My mathematical research is in the general area of algebra, more specifically, algebraic geometry and commutative algebra. Algebraic geometry studies geometric objects called algebraic varieties that arise as zero sets of polynomials. A parabola, defined by the polynomial equation y = x^{2}, is a familiar example of an algebraic variety. In general, algebraic varieties are defined by many equations in many unknowns, and can be quite complicated. Algebraic geometry underlies many applications of mathematics to industry; these applications range from coding theory, which brings us the compact disc, to spline theory, which brings us computer graphics essential to certain medical applications and to the entertainment industry. My own research is not motivated by any particular application of algebraic geometry, but rather by the inherent elegance and beauty of the subject. Commutative algebra studies the underlying algebraic structures, called rings, that are associated to algebraic varieties. The rings themselves are a rich topic of investigation, and are studied by commutative algebraists without particular regard for the geometry associated with them. My own research is very much at the interface of commutative algebra and algebraic geometry. I was trained as a "pure" algebraist, but quickly found my true passion to be motivated by geometric concerns.
Her deep contributions led to her being awarded the Ruth Lyttle Satter Prize by the American Mathematical Society at the 107^{th} Annual Meeting of the Society in January 2001 in New Orleans. The citation for the award reads [1]:
The Ruth Lyttle Satter Prize in Mathematics is awarded to Karen E Smith of the University of Michigan for her outstanding work in commutative algebra, which has established her as a world leader in the study of tight closure, an important tool in the subject introduced by Hochster and Huneke. It is also awarded for her more recent work which builds new bridges between commutative algebra and algebraic geometry via the concept of tight closure. In particular, the prize is awarded for her papers (1) "Tight closure of parameter ideals", Invent. Math. 115 (1994), 4160; (2) "Frational rings have rational singularities", Amer. J. Math. 119 (1997), 159180; and (3) (with Gennady Lyubeznik) "Weak and strong Fregularity are equivalent in graded rings", Amer. J. Math. 121 (1999), 12791290.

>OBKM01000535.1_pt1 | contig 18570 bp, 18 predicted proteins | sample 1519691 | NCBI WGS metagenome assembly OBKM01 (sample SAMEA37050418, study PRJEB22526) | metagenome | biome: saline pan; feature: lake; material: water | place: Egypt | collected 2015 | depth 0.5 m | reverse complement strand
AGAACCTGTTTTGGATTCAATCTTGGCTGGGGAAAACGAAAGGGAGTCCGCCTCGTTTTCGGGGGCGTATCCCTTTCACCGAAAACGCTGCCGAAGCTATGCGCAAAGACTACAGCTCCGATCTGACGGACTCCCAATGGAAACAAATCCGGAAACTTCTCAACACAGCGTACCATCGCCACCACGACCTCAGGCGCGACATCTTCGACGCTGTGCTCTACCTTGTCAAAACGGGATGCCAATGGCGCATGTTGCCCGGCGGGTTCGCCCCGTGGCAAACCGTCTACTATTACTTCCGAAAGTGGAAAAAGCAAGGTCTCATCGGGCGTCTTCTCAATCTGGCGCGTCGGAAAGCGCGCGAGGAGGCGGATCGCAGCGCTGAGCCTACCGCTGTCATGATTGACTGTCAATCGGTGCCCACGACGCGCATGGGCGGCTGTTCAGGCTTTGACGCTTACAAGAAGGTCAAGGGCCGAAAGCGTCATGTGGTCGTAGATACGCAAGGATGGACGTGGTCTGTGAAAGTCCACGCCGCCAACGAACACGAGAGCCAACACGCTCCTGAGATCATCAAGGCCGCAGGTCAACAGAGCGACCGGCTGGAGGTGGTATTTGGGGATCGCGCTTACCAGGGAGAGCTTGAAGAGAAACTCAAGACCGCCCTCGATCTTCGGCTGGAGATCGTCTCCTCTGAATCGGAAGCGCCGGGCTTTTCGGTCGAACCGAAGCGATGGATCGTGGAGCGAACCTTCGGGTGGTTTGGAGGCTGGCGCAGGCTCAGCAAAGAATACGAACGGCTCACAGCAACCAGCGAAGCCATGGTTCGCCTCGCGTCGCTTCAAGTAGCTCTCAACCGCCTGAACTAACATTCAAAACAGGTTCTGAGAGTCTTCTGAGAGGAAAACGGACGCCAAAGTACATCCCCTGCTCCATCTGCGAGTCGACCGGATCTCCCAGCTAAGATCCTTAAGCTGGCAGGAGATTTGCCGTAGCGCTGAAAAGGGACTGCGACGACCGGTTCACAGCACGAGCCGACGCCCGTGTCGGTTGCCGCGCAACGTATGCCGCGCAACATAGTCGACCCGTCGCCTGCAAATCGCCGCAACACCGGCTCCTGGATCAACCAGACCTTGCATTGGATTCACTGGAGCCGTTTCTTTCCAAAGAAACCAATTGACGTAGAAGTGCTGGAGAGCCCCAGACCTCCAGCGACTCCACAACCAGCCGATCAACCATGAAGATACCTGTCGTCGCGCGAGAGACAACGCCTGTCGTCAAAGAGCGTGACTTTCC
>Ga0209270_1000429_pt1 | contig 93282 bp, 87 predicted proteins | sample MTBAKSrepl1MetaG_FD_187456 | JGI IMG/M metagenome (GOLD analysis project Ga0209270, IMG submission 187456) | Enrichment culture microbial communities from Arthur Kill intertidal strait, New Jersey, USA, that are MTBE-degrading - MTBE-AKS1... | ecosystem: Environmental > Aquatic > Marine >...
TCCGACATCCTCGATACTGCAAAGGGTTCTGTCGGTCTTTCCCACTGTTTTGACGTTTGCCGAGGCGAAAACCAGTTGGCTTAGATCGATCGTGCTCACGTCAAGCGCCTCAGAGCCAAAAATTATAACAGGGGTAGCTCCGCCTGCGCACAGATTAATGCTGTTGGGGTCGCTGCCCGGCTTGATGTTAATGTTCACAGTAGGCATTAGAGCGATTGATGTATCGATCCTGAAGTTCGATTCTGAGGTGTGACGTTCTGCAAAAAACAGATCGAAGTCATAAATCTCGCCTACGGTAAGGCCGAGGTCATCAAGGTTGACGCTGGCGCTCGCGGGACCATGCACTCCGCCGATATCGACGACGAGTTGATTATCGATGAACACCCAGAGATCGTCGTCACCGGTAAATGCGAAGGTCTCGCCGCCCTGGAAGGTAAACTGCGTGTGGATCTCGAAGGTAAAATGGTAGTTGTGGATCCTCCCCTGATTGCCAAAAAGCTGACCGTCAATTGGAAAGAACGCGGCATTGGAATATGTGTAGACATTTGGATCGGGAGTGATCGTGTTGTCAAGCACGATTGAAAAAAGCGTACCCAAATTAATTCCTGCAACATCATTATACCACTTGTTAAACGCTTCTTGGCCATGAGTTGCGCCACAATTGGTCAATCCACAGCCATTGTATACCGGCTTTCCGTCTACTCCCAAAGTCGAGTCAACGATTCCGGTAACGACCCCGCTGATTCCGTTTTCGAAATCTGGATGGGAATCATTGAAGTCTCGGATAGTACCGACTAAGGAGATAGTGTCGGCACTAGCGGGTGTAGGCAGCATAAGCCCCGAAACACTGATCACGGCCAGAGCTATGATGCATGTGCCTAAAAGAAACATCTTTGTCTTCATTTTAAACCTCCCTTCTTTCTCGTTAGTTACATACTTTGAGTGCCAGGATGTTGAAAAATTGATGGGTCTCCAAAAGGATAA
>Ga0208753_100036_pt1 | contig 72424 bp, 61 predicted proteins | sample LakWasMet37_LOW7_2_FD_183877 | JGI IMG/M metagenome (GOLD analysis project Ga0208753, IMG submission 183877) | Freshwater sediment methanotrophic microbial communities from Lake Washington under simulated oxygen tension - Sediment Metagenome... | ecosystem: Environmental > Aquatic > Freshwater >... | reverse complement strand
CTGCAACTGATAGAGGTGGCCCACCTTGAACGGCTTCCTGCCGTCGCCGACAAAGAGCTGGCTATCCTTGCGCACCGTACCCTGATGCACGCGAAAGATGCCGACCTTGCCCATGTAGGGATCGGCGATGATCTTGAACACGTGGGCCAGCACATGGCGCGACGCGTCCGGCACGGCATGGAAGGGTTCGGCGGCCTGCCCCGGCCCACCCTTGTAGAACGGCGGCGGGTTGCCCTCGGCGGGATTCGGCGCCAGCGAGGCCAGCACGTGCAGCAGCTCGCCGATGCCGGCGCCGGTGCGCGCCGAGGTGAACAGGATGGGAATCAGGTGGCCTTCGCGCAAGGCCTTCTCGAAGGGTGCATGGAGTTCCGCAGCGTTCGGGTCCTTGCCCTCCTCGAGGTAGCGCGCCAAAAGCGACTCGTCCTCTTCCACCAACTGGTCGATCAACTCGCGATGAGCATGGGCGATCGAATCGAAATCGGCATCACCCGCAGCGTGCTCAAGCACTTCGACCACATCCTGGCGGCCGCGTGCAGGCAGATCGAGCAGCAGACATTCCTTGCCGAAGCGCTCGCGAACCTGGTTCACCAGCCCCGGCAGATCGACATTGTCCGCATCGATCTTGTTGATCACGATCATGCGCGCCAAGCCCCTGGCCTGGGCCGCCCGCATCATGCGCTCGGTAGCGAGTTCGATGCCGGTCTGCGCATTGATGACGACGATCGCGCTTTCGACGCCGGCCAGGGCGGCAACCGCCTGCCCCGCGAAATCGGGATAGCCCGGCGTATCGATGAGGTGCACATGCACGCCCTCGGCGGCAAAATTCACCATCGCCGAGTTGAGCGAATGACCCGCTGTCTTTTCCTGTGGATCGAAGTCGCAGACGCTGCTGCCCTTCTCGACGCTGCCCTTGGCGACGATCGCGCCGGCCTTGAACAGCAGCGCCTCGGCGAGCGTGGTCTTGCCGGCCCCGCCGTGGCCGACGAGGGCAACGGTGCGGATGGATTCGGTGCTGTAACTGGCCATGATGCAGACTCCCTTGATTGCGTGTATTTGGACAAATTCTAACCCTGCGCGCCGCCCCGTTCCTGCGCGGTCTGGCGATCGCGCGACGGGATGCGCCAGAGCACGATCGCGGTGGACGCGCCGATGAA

She also received a CAREER Award by the National Science Foundation in 1996. The awards are designed to encourage scientists and engineers to integrate their research and education efforts earlier in their careers. She received the award for her proposal "Interactions of commutative algebras with analysis, geometry and computer science." Here are some extracts from the abstract of her proposal:
The Career Development Plan combines a research program in commutative algebra with an educational program for graduate and undergraduate students at the University of Michigan. Most of the proposed research is part of a broader program to illuminate the connections between analytic ideas such as differential operators and L^{}2estimateswith characteristic p techniques in commutative algebra such as tight closure. .... The proposed project is a greatly expanded version of research already in progress on sparse systems of parameters and Noether Complexity. This long term research and educational project includes plans for a new graduate course at the University of Michigan stressing the use of computers in algebraic geometry, and for a junior level seminar for majors in mathematics and computer science in which teams of undergraduate students led by a graduate student learn projective geometry through selfdiscovery. The research begun in this seminar will be expanded to a fullscale research project on computer algebra. This project will culminate in a conference in which students present their findings to a broader audience. ... A program to bring reallife practitioners of mathematics in business and industry to the undergraduate classroom is proposed. The objectives are to simultaneously motivate the curriculum and introduce students to people like themselves who have used mathematics to create a successful career.
She has received a number of other major awards from the National Science Foundation including Prime Characteristic Techniques in Commutative Algebra and Algebraic Geometry in 2000, and Enhancing the Research Workforce in Algebraic Geometry and its Boundaries in the TwentyFirst Century (2005). This last mentioned major grant: